Arte pubblica

Sea ants

A sculptural installation designed as an inhabitable space to cross.

by Marta Fontana


Flavours of Carloforte

Memories, curiosities and recipes of Carloforte’s home cooking told by a Carlofortina.

by Vannisa Biggio

History & Culture

The galanzieri

The Galanzieri were Carloforte sailors who, at the beginning of the 20th century, transported by sea the lead mineral galena or galanza, which they loaded from the nearby mines of Sulcis Iglesiente

by Nicolo Capriata

History & Culture

Saint Peter? The first mystery is in the name

In the collective imagination, but also frequently in reality, every island holds within it a series of mysteries of varying magnitude that increase its fascination.

by Nicolo Capriata



The tense north wind sterilises the cold and odourless air, not even the boat gives off its characteristic and familiar scent while the horizon stretches beyond its usual boundaries, lit by the first light of dawn.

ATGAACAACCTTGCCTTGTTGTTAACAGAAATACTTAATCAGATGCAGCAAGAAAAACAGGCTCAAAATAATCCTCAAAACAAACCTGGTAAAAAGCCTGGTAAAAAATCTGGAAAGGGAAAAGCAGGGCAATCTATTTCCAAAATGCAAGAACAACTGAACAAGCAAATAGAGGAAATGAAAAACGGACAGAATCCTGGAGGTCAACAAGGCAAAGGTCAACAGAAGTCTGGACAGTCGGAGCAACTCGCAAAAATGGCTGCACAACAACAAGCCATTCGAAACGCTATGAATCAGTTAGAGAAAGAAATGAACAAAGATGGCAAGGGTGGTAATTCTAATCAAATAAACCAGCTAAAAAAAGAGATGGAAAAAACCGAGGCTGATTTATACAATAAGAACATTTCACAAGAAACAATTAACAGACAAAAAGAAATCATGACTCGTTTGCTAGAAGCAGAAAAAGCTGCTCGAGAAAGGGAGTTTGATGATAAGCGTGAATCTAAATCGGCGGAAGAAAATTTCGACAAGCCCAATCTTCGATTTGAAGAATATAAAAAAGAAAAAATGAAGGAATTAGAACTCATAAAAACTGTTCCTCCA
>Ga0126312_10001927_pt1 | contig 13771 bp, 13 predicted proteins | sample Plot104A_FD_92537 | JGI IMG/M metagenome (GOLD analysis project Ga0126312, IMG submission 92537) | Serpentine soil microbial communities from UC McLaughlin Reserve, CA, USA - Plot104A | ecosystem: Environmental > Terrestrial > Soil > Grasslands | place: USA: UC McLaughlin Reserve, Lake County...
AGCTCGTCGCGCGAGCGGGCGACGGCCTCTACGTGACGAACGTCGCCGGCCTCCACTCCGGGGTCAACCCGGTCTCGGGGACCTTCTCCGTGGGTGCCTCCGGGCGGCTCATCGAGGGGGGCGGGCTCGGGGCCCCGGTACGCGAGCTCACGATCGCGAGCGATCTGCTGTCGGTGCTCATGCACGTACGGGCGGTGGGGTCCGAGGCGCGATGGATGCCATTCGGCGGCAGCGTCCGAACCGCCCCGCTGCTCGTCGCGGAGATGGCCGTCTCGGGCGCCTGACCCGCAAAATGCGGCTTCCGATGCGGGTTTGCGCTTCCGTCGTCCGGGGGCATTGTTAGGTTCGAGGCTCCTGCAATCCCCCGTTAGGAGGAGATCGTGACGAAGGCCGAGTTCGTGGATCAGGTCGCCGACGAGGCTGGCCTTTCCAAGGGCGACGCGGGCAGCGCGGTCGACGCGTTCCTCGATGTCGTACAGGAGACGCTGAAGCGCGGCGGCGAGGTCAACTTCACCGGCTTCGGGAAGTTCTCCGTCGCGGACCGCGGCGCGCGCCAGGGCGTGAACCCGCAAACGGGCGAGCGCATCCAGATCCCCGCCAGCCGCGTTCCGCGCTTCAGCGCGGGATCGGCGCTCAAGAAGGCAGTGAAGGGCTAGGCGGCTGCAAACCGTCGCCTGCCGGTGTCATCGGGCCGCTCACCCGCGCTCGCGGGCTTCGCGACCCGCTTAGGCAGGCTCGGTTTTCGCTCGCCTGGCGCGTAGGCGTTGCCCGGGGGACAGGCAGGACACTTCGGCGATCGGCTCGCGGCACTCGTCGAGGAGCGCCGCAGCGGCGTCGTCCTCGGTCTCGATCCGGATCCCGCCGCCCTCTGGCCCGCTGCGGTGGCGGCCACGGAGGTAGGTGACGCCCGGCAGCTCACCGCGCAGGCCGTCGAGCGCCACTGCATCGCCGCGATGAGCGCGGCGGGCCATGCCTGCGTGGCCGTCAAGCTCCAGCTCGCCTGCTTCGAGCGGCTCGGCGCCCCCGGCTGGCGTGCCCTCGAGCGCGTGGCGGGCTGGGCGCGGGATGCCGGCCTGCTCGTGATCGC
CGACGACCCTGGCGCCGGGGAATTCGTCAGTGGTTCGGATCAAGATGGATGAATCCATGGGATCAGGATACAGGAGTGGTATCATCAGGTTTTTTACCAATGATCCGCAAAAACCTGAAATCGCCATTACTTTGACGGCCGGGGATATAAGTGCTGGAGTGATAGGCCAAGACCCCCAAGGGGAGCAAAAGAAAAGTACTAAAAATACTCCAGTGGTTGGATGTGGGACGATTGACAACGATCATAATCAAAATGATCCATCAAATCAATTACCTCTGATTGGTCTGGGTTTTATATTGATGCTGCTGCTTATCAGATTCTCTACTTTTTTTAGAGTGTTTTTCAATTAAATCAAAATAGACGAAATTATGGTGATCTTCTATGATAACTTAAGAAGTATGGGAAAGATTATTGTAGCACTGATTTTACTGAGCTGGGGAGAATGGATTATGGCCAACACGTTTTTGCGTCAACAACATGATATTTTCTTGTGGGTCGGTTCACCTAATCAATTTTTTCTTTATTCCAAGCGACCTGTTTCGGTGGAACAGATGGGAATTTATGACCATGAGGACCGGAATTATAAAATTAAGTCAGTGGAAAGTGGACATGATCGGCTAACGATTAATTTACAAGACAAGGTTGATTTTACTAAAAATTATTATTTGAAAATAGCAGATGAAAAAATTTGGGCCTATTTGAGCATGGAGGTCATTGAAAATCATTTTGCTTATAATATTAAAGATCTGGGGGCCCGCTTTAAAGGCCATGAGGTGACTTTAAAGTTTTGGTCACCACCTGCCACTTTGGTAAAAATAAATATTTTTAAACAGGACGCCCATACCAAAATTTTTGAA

by Andrea Luxoro

History & Culture

Temporary residence

“… And the little houses, scattered over all the slopes of the island, seem, from a distance, not to have been built there, but to have been placed there by an imaginative “presepita” in search of a picturesque effect…”.

by Andrea Luxoro


The Carlofortini

The people of Carlofore are obviously not only proud of their town and their identity, they like their diversity and historical uniqueness, they slyly enjoy being an amalgam of different peoples and eras, having crossed the Mediterranean from the 1500s to the present day.

by Luca Navarra


A brief handbook for the polyglot tourist

A few days after arriving on the island of San Pietro, after getting to know each other on the shoreline or during an aperitif with some talkative islander, you may be gleefully subjected to the Tabarchino test.

by Andrea Luxoro



Facussa seed has been handed down in the family since time immemorial, from father, grandfather and grandfather’s father – it comes from the Arabs, because the people of Carloforte used to live there, and since they were clever they brought it back to Sardinia…

by Andrea Luxoro